Details for Personal Financial Advisors
Advise clients on financial plans utilizing knowledge of tax and investment strategies, securities, insurance, pension plans, and real estate. Duties include assessing clients' assets, liabilities, cash flow, insurance coverage, tax status, and financial objectives to establish investment strategies.
- Interview clients to determine their current income, expenses, insurance coverage, tax status, financial objectives, risk tolerance, or other information needed to develop a financial plan.
- Answer clients' questions about the purposes and details of financial plans and strategies.
- Recommend to clients strategies in cash management, insurance coverage, investment planning, or other areas to help them achieve their financial goals.
- Analyze financial information obtained from clients to determine strategies for meeting clients' financial objectives.
- Implement financial planning recommendations or refer clients to someone who can assist them with plan implementation.
- Review clients' accounts and plans regularly to determine whether life changes, economic changes, environmental concerns, or financial performance indicate a need for plan reassessment.
- Manage client portfolios, keeping client plans up-to-date.
- Contact clients periodically to determine any changes in their financial status.
- Prepare or interpret for clients information such as investment performance reports, financial document summaries, or income projections.
- Recruit and maintain client bases.
- Explain to clients the personal financial advisor's responsibilities and the types of services to be provided.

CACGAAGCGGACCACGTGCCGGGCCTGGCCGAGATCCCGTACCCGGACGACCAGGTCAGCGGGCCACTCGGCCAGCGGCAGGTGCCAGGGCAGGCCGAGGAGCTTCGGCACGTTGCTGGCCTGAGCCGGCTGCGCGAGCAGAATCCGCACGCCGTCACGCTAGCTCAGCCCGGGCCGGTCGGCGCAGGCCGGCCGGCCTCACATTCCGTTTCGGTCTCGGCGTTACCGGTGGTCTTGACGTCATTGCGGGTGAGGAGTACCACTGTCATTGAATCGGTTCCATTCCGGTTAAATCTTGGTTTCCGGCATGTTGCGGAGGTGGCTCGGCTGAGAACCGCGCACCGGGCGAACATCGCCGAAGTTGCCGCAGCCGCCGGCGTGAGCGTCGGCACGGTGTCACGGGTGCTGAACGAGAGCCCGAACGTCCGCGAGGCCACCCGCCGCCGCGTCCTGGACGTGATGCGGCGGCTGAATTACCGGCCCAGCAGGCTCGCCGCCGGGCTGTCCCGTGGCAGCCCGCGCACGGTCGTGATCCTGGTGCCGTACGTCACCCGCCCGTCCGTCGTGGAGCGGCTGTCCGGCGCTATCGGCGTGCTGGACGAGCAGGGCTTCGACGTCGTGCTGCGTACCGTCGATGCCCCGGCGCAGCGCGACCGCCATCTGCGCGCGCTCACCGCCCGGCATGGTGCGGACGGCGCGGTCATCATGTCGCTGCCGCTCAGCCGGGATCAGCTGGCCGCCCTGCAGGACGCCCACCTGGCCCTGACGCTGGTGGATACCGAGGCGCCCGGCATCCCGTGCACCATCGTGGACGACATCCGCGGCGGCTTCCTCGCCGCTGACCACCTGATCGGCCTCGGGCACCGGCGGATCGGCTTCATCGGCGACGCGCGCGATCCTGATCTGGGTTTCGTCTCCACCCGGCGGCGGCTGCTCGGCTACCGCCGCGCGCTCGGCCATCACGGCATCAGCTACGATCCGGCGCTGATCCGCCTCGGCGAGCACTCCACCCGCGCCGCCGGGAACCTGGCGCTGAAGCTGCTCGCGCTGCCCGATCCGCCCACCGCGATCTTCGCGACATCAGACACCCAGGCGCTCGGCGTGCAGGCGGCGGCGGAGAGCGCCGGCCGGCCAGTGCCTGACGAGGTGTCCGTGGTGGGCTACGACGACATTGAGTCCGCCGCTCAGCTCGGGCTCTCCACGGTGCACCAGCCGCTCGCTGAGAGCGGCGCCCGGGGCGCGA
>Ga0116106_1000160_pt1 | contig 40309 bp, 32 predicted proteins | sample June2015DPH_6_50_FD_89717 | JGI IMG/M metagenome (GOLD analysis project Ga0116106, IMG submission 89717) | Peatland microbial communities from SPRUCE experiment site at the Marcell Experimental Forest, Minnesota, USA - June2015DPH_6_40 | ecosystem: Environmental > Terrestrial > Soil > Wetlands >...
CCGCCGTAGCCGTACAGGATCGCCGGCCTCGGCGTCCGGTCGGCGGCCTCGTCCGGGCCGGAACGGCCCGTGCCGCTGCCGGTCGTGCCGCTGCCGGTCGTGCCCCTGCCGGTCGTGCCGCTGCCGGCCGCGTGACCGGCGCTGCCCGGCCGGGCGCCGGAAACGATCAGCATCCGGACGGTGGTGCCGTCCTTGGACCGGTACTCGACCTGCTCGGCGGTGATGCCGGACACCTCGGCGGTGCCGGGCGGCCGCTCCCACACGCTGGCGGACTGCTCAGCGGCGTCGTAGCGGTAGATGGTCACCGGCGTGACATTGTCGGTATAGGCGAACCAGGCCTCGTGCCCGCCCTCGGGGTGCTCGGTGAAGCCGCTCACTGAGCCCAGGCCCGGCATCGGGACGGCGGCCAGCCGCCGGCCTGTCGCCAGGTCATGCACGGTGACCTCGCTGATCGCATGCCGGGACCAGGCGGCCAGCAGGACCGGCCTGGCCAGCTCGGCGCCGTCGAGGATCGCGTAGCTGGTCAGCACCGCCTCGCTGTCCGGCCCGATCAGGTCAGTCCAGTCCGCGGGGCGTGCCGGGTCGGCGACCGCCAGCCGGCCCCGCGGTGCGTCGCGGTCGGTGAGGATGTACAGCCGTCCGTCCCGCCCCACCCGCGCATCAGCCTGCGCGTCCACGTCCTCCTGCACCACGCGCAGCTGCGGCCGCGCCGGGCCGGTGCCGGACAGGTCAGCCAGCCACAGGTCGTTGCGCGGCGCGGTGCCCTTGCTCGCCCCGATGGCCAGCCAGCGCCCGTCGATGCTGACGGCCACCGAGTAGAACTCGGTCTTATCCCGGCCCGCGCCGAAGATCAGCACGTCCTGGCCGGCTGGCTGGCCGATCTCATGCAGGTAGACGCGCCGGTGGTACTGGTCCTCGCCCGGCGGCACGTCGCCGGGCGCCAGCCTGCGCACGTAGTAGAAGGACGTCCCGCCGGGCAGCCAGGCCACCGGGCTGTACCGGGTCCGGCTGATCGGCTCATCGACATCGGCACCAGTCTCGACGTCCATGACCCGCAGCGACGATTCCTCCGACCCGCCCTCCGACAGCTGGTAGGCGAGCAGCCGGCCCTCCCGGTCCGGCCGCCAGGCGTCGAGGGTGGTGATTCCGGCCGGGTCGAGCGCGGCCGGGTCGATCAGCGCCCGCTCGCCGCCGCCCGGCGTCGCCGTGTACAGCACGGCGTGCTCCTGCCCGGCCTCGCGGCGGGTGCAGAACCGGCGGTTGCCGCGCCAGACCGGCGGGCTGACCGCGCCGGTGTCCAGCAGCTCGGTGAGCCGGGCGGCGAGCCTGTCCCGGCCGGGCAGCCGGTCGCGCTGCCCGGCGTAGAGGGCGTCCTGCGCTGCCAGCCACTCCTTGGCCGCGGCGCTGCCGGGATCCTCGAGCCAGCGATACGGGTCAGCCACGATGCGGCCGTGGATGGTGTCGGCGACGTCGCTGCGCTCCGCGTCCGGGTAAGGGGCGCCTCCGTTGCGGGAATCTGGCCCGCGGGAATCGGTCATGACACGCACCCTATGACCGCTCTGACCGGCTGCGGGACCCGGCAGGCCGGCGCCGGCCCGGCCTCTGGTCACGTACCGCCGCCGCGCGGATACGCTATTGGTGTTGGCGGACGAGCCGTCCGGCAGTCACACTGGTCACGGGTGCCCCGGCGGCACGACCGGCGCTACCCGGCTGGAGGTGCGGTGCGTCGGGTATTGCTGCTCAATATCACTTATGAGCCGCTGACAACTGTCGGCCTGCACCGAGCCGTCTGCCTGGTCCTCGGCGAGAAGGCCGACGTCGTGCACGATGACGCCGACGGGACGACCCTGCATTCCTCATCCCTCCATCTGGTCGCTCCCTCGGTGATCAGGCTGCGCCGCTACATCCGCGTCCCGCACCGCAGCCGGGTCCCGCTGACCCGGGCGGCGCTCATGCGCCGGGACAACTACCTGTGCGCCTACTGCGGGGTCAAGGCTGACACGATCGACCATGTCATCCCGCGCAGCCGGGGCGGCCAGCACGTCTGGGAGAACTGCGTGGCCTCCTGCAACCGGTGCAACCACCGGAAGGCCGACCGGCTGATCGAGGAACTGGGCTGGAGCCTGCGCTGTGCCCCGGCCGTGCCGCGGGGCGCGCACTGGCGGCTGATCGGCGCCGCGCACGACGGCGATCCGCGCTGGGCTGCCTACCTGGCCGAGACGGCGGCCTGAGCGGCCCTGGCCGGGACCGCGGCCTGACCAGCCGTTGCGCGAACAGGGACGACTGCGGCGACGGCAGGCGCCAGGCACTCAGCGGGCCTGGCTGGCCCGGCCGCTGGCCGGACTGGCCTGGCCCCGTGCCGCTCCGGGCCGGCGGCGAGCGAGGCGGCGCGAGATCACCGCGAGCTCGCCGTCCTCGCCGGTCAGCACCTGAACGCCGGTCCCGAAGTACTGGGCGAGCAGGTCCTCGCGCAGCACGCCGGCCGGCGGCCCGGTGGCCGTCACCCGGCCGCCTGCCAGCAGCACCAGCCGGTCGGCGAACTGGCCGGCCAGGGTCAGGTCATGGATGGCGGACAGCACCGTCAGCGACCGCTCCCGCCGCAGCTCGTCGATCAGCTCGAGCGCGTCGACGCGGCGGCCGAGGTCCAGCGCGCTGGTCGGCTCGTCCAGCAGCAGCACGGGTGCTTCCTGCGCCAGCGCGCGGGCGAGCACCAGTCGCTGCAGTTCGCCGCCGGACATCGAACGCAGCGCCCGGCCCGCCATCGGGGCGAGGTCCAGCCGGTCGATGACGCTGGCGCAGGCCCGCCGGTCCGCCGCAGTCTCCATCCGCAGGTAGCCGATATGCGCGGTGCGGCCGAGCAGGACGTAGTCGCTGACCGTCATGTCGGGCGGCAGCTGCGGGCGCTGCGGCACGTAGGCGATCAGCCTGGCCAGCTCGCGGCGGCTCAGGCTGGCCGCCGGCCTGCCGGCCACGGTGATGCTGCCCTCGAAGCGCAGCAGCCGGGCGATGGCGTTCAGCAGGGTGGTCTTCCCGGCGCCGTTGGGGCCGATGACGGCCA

- Investigate available investment opportunities to determine compatibility with client financial plans.
- Guide clients in the gathering of information, such as bank account records, income tax returns, life and disability insurance records, pension plans, or wills.
- Monitor financial market trends to ensure that client plans are responsive.
- Recommend financial products, such as stocks, bonds, mutual funds, or insurance.
- Meet with clients' other advisors, such as attorneys, accountants, trust officers, or investment bankers, to fully understand clients' financial goals and circumstances.
- Devise debt liquidation plans that include payoff priorities and timelines.
- Open accounts for clients and disburse funds from accounts to creditors as agent for clients.
- Inform clients about tax benefits, government rebates, or other financial benefits of alternative fuel vehicle purchases or energy efficient home construction, improvements, or remodeling.
- Conduct seminars or workshops on financial planning topics, such as retirement planning, estate planning, or the evaluation of severance packages.
- Recommend environmentally responsible investments, such as cleantech, alternative energy, or conservation technologies, companies, or funds.
- Social - Social occupations frequently involve working with, communicating with, and teaching people. These occupations often involve helping or providing service to others.
- Enterprising - Enterprising occupations frequently involve starting up and carrying out projects. These occupations can involve leading people and making many decisions. Sometimes they require risk taking and often deal with business.
- Conventional - Conventional occupations frequently involve following set procedures and routines. These occupations can include working with data and details more than with ideas. Usually there is a clear line of authority to follow.
Education, training, experience
- Education - Most of these occupations require a four-year bachelor's degree, but some do not.
- Training - Employees in these occupations usually need several years of work-related experience, on-the-job training, and/or vocational training.
- Experience - A considerable amount of work-related skill, knowledge, or experience is needed for these occupations. For example, an accountant must complete four years of college and work for several years in accounting to be considered qualified.